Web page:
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The effect of wind on plants

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Science Project Description

The effect of wind on plants
Is wind good for plants, or can then they survive without it? It is well known that plants need the proper amount of sunlight and water to grow, but what about wind? Do plants need wind to grow? How does wind effect plants? This experiment will provide insight to how wind affects the health of plants.

Project Info

Complexity level:3
Safety concerns:

Overview

The effects of wind on plants depend on the species of the plant. Wind accelerates water loss through the leaves, so wind can result in the plant losing too much water. Transportation refers to the movement of water from inside the plant to the surrounding environment. Water from within the plant exits the plant through stomata, tiny pores in the leaves and enters the atmosphere. Wind accelerates the process of water leaving the plant. In certain habitats where strong winds are common, plants have adapted by evolving structures that minimize water loss. Pine trees, spruce, and other conifers have developed needle like leaves that reduce water loss, while cactus have developed spines that break up the wind?s force. Yet wind plays an important role in pollination by dispersing seeds and strengthening the stems of plants so they become more resistant to the elements.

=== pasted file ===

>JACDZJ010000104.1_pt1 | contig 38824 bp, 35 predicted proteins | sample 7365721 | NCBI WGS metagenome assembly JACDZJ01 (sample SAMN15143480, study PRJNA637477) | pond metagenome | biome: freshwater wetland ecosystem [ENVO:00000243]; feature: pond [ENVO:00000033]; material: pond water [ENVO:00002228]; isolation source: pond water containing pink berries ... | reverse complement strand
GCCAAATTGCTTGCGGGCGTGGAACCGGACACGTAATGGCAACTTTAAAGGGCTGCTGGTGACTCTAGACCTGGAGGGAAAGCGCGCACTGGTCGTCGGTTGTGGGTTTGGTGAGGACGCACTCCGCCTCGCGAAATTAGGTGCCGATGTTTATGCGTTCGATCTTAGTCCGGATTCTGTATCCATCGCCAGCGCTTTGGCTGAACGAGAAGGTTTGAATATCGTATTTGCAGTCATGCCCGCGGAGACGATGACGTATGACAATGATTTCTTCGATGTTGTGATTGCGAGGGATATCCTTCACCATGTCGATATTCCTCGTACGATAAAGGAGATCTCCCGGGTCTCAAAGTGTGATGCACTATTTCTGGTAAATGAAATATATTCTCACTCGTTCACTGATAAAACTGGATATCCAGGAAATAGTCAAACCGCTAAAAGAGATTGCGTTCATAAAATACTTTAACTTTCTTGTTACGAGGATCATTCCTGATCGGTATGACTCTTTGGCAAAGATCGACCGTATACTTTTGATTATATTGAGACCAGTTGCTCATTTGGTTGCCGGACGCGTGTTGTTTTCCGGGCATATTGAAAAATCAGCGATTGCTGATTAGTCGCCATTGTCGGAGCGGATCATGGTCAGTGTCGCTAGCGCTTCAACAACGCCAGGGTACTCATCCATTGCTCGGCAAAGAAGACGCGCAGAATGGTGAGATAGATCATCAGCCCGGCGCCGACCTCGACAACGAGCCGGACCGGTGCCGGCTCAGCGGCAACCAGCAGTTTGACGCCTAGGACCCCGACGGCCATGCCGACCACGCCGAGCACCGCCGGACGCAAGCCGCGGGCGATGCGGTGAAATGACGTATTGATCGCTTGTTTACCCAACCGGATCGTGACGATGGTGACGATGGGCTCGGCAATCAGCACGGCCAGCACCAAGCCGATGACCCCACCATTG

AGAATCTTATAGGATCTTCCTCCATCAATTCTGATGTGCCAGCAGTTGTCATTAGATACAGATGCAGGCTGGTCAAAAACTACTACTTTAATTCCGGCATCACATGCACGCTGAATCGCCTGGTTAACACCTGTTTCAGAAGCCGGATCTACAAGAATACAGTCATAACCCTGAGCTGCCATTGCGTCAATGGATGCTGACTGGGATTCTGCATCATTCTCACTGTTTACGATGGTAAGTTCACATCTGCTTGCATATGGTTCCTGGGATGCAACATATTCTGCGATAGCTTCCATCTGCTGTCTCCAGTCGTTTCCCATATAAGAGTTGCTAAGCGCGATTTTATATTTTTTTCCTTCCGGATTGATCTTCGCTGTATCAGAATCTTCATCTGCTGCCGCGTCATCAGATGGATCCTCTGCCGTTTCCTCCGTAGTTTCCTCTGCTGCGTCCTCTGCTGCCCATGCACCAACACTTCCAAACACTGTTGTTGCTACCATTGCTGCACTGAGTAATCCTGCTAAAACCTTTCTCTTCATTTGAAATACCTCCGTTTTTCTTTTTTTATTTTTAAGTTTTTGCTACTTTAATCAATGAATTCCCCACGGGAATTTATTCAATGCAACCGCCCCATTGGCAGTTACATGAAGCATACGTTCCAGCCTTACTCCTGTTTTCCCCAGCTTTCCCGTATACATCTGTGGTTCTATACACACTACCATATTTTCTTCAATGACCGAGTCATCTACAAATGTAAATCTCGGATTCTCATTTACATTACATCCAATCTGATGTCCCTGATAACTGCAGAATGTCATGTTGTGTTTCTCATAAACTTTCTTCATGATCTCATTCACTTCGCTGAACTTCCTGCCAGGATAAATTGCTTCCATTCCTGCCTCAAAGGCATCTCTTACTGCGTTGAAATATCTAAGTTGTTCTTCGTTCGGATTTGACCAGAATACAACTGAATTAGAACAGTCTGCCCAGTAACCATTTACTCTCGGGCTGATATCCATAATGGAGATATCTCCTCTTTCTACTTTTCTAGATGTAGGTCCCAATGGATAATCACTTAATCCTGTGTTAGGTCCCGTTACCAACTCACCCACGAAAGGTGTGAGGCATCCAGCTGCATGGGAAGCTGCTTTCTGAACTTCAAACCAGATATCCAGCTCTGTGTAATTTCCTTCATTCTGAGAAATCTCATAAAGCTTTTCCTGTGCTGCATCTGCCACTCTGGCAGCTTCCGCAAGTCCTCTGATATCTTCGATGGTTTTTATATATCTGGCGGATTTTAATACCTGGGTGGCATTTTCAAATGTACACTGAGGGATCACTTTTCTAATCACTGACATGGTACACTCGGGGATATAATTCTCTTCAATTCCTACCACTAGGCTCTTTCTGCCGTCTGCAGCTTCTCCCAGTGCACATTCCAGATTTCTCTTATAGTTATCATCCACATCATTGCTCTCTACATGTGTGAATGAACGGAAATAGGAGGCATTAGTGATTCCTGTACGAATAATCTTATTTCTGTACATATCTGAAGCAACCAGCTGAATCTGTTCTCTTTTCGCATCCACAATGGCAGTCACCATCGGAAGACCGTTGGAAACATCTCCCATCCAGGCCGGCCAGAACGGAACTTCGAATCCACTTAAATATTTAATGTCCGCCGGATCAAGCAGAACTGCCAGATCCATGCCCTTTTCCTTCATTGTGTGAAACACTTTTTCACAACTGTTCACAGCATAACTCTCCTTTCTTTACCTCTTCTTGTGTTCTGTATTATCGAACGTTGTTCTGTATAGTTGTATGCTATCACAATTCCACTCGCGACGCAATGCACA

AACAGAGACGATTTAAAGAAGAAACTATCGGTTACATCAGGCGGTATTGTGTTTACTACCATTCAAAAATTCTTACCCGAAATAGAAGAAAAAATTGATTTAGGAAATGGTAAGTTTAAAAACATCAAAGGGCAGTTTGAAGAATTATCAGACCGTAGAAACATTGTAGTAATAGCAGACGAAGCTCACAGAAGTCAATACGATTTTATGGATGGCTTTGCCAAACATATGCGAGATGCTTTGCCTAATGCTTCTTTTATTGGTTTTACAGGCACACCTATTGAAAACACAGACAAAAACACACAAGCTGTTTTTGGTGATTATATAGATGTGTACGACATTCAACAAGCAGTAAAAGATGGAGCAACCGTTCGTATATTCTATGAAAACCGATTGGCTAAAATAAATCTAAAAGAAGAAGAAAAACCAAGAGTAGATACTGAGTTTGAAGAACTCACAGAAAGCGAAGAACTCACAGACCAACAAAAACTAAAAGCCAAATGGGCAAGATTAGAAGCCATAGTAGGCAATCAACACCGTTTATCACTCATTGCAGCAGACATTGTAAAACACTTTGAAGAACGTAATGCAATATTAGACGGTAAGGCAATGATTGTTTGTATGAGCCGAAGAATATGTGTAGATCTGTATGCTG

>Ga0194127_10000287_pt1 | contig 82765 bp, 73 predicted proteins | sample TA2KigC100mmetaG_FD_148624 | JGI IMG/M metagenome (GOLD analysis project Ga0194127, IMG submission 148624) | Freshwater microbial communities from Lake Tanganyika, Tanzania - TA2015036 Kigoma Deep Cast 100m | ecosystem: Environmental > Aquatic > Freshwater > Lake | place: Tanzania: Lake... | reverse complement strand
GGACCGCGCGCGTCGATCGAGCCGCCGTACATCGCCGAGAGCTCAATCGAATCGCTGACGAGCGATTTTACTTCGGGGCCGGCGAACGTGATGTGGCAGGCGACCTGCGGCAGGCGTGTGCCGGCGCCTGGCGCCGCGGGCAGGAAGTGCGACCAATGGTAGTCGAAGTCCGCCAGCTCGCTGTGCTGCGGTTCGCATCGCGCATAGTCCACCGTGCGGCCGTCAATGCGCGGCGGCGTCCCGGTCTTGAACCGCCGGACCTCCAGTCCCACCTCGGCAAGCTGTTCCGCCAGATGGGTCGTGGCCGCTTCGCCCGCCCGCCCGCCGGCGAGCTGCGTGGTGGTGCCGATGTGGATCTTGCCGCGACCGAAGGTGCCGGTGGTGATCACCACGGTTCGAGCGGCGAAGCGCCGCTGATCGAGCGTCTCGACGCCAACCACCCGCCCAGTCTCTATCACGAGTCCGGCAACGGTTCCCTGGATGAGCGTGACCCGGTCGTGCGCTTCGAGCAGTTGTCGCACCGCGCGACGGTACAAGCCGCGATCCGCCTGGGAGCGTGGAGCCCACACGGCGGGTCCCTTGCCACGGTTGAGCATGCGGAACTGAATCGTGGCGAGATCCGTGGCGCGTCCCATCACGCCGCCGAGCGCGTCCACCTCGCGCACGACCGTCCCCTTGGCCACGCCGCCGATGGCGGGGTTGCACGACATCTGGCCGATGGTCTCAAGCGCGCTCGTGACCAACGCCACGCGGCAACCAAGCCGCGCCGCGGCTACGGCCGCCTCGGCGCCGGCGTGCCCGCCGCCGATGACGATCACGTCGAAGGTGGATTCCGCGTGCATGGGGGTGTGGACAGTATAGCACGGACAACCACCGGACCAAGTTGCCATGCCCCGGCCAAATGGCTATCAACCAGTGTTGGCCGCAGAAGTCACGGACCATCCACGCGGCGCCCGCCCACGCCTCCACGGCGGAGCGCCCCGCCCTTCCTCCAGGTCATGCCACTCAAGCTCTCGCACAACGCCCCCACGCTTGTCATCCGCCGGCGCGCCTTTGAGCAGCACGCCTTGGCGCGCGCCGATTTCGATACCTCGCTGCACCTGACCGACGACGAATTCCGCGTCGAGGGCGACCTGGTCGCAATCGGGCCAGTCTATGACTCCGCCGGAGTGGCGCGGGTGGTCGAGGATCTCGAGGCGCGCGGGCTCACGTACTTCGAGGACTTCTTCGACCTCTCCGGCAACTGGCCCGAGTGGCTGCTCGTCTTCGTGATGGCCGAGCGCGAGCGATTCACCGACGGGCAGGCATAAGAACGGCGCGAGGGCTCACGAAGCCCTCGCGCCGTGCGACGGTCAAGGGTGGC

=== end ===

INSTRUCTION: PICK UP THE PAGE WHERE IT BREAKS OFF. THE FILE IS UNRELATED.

Scientific Terms

Plants Wind Stomata Environment

Materials

  • Two small to medium-sized potted plants of the same species and similar heights
  • Camera
  • Ruler
  • Electric fan (optional)

Procedure

  1. Place the two plants in an area, indoor or outdoor, where they will receive the same amount of light.
  2. While conducting the experiment, make sure each plant is given the same amount of water and attention. All conditions should be approximately the same except for the control variable, namely the wind.
  3. Measure the height of the plants and take a photograph of each plant so that you have a record of its overall appearance.
  4. Place a fan so it faces one of the plants from approximately six feet away (adjust the fan or plant so that the other plant is not affected). Let the fan run on low for three hours a day for three to four weeks.
  5. At the end of the experiment, measure both plants. Compare the plants current appearance with the photographs taken earlier.
  6. Observe any changes that occurred in the plants.

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